The dissimilatory reduction of nitrate, or denitrification, offers the potential of a sustainable, cost effective method for the non-disruptive mitigation of earthquake-induced soil liquefaction. Worldwide, trillions of dollars of infrastructure are at risk for liquefaction damage in earthquake prone regions. However, most techniques for remediating liquefiable soils are either not applicable to sites near existing infrastructure, or are prohibitively expensive. Recently, laboratory studies have shown the potential for biogeotechnical soil improvement techniques such as microbially induced carbonate precipitation (MICP) to mitigate liquefaction potential in a non-disruptive manner. Multiple microbial processes have been identified for MICP, but only two have been extensively studied. Ureolysis, the most commonly studied process for MICP, has been shown to quickly and efficiently induce carbonate precipitation on particle surfaces and at particle contacts to improve the stiffness, strength, and dilatant behavior of liquefiable soils. However, ureolysis also produces copious amounts of ammonium, a potentially toxic byproduct. The second process studied for MICP, denitrification, has been shown to precipitate carbonate, and hence improve soil properties, much more slowly than ureolysis. However, the byproducts of denitrification, nitrogen and carbon dioxide gas, are non-toxic, and present the added benefit of rapidly desaturating the treated soil. Small amounts of desaturation have been shown to increase the cyclic resistance, and hence the liquefaction resistance, of liquefiable soils. So, denitrification offers the potential to mitigate liquefaction as a two-stage process, with desaturation providing short term mitigation, and MICP providing long term liquefaction resistance. This study presents the results of soil testing, stoichiometric modeling, and microbial ecology characterization to better characterize the potential use of denitrification as a two-stage process for liquefaction mitigation.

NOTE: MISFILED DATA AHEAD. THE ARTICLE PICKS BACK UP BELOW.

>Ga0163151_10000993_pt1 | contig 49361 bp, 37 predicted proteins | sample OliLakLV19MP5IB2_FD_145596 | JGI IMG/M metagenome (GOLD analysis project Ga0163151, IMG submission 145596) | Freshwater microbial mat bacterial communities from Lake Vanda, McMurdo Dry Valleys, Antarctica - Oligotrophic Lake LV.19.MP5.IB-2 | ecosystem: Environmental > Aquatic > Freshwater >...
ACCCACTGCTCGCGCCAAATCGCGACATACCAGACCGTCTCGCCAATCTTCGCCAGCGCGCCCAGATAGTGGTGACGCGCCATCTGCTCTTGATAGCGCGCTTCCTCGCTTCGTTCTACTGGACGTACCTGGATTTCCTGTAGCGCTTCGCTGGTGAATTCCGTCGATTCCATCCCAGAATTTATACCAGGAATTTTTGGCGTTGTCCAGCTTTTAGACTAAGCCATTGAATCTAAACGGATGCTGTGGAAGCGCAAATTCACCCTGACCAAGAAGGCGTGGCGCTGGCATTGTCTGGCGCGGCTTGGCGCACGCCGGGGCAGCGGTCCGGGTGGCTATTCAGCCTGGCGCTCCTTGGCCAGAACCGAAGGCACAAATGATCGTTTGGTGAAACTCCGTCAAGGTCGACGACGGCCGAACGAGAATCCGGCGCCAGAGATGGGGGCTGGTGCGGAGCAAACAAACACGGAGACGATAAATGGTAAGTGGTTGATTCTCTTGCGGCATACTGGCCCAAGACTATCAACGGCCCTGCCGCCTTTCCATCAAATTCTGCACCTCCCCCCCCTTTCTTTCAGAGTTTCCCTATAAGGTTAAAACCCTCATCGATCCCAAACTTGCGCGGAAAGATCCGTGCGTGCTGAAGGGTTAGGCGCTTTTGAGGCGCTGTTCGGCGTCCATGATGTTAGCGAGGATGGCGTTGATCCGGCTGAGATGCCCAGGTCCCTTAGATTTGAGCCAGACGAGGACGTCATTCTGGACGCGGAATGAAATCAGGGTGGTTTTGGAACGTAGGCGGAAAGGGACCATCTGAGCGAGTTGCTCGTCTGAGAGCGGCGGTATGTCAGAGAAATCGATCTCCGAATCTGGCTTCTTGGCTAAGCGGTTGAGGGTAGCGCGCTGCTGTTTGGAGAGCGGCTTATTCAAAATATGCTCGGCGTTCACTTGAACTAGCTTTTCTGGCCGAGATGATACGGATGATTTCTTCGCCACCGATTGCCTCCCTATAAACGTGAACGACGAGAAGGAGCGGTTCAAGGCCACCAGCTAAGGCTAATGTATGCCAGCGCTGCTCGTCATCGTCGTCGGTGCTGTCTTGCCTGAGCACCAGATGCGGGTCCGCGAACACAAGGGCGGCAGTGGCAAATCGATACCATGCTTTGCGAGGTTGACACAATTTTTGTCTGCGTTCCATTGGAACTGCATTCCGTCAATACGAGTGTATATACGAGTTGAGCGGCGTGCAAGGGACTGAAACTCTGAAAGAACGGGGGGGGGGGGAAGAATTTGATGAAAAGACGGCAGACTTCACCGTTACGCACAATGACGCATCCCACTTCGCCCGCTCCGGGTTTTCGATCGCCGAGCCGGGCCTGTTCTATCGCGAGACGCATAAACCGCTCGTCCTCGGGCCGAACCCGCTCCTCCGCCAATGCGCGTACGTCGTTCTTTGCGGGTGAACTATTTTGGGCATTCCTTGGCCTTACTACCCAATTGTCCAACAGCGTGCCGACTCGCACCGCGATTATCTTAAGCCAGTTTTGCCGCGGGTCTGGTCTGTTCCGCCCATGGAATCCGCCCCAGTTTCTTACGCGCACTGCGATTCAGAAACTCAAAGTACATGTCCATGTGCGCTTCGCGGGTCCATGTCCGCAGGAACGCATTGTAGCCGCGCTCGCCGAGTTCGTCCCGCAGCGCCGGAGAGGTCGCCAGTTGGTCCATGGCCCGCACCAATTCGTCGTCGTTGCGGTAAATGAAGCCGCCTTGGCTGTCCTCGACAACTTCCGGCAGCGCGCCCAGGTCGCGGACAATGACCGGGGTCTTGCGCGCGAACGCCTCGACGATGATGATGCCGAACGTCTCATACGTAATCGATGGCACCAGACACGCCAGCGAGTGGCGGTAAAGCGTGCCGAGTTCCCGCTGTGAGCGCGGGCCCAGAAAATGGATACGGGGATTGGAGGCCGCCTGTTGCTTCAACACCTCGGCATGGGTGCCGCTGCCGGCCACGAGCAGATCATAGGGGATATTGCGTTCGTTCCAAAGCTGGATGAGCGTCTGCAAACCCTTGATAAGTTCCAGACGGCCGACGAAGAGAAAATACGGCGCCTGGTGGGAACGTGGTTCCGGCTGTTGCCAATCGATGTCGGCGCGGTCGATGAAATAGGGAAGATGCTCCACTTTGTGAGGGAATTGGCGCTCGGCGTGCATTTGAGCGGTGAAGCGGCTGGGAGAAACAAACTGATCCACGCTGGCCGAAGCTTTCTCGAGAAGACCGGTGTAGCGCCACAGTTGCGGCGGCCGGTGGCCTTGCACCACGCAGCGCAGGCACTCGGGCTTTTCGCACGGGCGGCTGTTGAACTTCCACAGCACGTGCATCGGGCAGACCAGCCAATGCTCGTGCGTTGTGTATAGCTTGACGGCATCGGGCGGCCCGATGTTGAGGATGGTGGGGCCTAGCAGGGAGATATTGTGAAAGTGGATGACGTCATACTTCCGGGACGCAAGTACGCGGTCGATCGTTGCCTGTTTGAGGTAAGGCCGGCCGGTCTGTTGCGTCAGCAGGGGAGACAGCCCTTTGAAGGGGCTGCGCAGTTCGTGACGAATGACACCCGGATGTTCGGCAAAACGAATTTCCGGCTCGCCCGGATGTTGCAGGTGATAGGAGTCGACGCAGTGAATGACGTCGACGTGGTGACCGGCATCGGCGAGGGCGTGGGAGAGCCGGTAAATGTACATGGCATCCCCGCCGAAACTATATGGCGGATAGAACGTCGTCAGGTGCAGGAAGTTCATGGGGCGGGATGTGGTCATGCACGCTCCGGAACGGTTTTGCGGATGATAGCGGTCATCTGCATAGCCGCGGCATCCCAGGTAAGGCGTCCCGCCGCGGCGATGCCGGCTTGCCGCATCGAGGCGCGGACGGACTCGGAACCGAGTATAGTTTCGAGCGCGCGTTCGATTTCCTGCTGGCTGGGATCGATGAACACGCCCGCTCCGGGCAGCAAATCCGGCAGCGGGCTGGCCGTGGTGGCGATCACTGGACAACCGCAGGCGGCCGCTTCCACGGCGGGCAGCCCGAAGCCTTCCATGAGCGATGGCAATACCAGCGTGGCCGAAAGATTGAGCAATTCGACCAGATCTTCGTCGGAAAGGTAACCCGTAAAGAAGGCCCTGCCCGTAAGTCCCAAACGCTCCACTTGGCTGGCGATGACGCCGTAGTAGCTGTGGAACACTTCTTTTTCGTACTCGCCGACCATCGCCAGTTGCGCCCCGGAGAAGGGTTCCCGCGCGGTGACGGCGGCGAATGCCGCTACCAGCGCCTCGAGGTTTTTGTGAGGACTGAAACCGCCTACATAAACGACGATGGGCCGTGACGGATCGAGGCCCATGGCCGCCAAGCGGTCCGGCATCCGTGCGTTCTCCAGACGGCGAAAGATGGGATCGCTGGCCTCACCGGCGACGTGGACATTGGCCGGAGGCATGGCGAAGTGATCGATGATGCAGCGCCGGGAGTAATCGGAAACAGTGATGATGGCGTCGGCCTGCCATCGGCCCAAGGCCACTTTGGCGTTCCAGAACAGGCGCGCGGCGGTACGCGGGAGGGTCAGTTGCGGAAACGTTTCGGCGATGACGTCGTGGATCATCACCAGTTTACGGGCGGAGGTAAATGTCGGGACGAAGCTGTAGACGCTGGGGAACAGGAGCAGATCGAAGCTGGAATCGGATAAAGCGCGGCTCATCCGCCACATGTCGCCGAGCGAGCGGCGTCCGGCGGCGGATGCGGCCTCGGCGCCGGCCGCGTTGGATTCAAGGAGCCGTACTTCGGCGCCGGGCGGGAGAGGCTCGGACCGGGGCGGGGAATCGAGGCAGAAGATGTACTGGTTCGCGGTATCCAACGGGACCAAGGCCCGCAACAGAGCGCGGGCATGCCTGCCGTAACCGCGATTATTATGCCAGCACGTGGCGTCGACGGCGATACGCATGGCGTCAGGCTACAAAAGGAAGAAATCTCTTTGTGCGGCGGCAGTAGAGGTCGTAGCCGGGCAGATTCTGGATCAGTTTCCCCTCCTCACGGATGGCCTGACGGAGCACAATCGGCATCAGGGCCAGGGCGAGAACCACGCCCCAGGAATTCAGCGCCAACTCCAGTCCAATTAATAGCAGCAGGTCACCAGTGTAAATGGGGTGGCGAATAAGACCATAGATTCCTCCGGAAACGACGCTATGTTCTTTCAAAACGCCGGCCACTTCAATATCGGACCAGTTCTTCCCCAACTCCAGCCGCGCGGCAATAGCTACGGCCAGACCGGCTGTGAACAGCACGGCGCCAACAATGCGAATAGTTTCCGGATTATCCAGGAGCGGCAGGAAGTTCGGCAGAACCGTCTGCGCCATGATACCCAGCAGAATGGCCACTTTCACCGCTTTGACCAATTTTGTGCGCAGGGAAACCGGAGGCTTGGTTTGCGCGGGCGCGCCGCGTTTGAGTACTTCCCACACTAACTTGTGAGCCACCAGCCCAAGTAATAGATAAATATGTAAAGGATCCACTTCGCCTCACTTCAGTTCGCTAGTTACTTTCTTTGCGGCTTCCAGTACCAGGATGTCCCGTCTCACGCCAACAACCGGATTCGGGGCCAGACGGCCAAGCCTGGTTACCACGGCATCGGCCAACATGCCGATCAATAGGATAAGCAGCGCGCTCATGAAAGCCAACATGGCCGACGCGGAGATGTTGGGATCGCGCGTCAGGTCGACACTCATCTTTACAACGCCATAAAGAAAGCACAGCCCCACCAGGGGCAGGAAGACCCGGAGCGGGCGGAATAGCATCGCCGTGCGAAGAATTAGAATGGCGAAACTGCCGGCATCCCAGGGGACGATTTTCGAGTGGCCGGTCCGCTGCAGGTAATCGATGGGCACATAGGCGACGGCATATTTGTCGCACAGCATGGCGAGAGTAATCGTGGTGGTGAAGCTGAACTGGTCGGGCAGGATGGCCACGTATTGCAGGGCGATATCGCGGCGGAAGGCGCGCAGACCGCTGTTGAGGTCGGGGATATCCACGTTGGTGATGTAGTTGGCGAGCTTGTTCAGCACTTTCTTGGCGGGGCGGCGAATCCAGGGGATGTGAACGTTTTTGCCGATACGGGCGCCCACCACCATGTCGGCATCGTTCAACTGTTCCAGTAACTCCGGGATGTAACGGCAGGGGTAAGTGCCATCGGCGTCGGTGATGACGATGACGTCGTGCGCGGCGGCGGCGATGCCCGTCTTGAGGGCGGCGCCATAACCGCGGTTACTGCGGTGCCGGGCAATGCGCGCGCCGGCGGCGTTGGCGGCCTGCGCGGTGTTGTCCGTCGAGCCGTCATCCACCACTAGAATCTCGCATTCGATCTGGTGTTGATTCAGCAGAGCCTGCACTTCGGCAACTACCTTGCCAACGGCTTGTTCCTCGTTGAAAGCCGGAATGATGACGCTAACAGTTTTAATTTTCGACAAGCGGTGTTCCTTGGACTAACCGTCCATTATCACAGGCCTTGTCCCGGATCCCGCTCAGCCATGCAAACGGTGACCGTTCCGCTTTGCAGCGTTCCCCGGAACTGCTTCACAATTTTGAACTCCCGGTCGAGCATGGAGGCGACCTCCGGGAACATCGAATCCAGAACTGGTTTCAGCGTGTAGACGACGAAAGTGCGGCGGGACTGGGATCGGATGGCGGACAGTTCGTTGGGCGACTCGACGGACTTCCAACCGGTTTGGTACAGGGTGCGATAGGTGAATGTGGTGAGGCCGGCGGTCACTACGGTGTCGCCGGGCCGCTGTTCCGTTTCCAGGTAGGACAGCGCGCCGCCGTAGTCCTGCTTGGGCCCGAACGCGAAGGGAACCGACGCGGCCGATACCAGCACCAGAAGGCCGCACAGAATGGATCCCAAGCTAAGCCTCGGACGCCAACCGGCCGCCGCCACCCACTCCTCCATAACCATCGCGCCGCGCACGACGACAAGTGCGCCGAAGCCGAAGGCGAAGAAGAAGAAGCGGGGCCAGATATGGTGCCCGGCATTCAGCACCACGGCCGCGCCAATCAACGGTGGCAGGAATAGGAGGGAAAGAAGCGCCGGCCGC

- Mitigation of earthquake-induced soil liquefaction via microbial denitrification: a two-stage process